One primary reason for project restarts, or outright failure, is the lack of a project mission, which at
this early point means a careful analysis of the problems or opportunities and their possible impact
on the organization. Team members, customers, and other stakeholders need a good understanding
of the project's fundamental components - goals, objectives, scope, problem statement, constraints,
A good test of whether or not a project is understood is to walk around and ask various participants
what they think it's all about. A crisp, business-oriented, non-technical answer usually means the
project's groundwork is well established. The answer could be what we refer to as a project
objective statement: a short, concise, high-level summary of the project. For example, 'To identify
and deliver a production-ready, state-of-the-art geographic information system to include online
service provisioning and assurance subsystems by July 9, 2002."
ii. Should we do this project?
The second major question answered by a good feasibility study is whether or not the project should
proceed. The very name "feasibility" indicates one possible outcome is not to proceed. A
significant portion of the multi-billion losses on software projects comes from projects that should
never have gotten past the feasibility stage, but got caught up in corporate egos and politics.
Once the problems and opportunities have been identified, the next task of the feasibility study is to
define the criteria for an acceptable solution. Feasibility (acceptability) incorporates political,
economic, technical, and organizational components. For example, if the senior vice president of
engineering demands that a particular project to be done, why spend weeks coming up with a
detailed cost/benefit analysis? In this case, the "should" question is fairly easy to answer. It is more
effective to spend the remaining time answering the other feasibility questions.
The second phase of answering the "should" question is to identify the alternatives and recommend
one. The alternative of not continuing the project should always be thoroughly considered. Table 1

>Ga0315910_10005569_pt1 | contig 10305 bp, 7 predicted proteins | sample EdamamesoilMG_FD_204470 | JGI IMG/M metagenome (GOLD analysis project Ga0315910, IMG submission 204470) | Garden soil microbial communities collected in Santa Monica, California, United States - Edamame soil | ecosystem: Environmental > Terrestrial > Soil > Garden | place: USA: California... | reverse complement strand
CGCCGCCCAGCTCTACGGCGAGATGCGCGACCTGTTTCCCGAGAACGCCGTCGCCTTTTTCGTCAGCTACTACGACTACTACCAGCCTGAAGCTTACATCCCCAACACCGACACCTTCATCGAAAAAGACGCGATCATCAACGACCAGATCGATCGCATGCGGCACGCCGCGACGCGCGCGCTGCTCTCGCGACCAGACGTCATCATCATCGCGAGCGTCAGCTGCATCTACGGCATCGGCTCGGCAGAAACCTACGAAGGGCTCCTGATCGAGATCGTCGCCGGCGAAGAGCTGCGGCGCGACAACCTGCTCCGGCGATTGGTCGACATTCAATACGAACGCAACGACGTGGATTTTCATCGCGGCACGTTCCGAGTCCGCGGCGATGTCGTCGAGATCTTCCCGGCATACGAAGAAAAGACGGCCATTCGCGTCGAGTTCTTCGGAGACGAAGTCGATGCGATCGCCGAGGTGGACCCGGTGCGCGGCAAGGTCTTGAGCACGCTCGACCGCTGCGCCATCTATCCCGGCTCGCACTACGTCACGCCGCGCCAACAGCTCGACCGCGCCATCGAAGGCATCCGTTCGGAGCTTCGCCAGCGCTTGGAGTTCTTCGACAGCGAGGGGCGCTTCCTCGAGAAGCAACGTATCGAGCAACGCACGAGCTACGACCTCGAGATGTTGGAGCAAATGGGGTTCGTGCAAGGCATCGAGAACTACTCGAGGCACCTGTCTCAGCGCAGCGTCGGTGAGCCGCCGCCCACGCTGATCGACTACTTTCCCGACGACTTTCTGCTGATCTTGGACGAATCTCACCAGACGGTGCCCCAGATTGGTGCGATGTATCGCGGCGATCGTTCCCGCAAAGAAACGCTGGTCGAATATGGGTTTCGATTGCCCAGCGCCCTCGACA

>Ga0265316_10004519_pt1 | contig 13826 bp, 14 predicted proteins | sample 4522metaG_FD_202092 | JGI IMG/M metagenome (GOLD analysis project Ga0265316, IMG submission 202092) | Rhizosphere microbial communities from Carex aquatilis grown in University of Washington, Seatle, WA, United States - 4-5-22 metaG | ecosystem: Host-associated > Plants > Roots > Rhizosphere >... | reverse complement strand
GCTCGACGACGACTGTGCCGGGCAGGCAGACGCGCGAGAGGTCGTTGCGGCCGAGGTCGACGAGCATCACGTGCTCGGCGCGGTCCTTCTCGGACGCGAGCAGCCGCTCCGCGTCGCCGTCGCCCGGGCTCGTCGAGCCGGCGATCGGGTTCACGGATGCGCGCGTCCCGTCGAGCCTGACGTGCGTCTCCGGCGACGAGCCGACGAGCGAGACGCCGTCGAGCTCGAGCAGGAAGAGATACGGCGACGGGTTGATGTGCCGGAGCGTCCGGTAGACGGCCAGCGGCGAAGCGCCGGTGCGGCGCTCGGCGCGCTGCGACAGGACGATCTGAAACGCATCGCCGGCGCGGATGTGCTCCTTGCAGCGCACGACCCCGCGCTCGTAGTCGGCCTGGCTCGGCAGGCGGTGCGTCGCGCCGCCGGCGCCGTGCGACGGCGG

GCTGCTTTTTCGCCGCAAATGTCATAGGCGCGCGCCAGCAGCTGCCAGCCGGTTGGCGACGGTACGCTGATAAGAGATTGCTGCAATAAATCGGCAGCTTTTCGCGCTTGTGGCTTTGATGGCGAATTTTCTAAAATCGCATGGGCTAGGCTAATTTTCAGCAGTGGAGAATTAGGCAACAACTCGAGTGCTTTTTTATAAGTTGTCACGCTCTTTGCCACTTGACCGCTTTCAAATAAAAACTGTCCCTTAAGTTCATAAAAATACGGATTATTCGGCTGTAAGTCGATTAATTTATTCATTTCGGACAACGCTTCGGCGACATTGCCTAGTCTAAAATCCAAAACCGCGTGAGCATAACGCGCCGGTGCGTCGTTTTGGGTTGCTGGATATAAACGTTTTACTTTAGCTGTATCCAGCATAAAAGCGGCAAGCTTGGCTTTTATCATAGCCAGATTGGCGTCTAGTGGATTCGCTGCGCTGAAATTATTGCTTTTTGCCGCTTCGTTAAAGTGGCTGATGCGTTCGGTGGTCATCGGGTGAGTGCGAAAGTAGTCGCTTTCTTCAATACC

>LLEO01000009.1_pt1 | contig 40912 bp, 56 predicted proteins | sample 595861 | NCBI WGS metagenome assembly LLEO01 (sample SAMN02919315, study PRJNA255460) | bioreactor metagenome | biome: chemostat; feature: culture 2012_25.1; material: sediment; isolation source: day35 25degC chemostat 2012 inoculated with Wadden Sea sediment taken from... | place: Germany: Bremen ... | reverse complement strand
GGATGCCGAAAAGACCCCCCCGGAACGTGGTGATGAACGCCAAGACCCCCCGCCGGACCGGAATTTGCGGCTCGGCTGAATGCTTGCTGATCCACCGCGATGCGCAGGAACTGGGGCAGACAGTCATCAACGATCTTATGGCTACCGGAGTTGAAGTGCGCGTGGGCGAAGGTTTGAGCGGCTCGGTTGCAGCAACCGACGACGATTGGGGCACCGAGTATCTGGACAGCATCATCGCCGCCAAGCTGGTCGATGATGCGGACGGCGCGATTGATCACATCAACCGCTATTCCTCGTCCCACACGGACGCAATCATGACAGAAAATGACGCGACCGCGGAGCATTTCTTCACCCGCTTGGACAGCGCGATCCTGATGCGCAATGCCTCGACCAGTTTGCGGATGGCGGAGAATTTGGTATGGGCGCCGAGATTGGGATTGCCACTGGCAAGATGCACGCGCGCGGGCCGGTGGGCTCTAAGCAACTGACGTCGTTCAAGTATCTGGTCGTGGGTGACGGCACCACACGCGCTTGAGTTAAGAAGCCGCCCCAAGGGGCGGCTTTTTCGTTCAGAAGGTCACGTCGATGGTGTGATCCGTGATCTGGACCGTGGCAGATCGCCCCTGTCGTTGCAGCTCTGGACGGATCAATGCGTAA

shows key signs of an unfeasible project.
Table 1. Signs of an Unfeasible Project
Reasons "Not to Be" (Signs of an Unfeasible Project)
1. Major political issues are unresolved by the feasibility study.
2. Key stakeholders won't participate in the feasibility study (and
therefore the project).
3. Risks (probability of adverse consequences) are too high (technical,
4. Cost and benefit ratio isn't favorable enough, especially when benefits
5. Internal staff's experience and training is insufficient for the project.
6. Requirements are unclear, or keep changing radically during the
7. Risk and reward ratio is unfavorable. High risks usually need a high
reward to be worthwhile.
8. Clients (in a multidisciplinary project) can't agree on exactly what the
problems or objectives are.
9. No executive wants to be the project's sponsor.
iii. How should we go about this project?
A good feasibility study says more than "do it." In addition to defining the project objectives and
deciding whether or not to proceed, it provides a broad outline of how to proceed. This involves
preparing an initial, high-level project plan that provides a gross project sizing, identifies major
milestones, and estimates resource needs. A plan of action serves two purposes: it gives the follow-
up team a direction, and it forces the feasibility study team into thinking about critical
implementation issues up front.
The success or failure of a project is often decided very early. To pull off an effective feasibility
study, you must have the right attitude and the right approach. Having a good feasibility study
process without the proper commitment from management and staff to listen to the answers doesn't
work well - it results in substance without form. Having a commitment to listen, but without the
substance of a reasonable feasibility study process isn't much better. Doing a feasibility study takes
time up front, and it will likely result in a later start date for a software project. The potential benefit
you'll receive from starting slow, however, is a quality product finished on time and within budget. Table 2 shows several tips for a successful study.
Table 2. Tips for a Successful Study
1. Understand the problem before jumping to a
2. Always include key stakeholders in the feasibility
3. Carefully assess internal development capabilities.
4. Define requirements clearly.
5. Distinguish the problem from the symptoms
6. Resolve political issues.
B. Project Implementation Planning
The solution to successful project implementation planning is to develop an understanding of the full
scope of the GIS project. Using the results of the feasibility study as a basis, you must achieve
answers to the following questions: What you're building? Why you're building it? What are your
requirements? Who your customer is? Who's in charge of the project and who are the key or
required staff? What are the risks? What are the benefits? What are the major milestones and target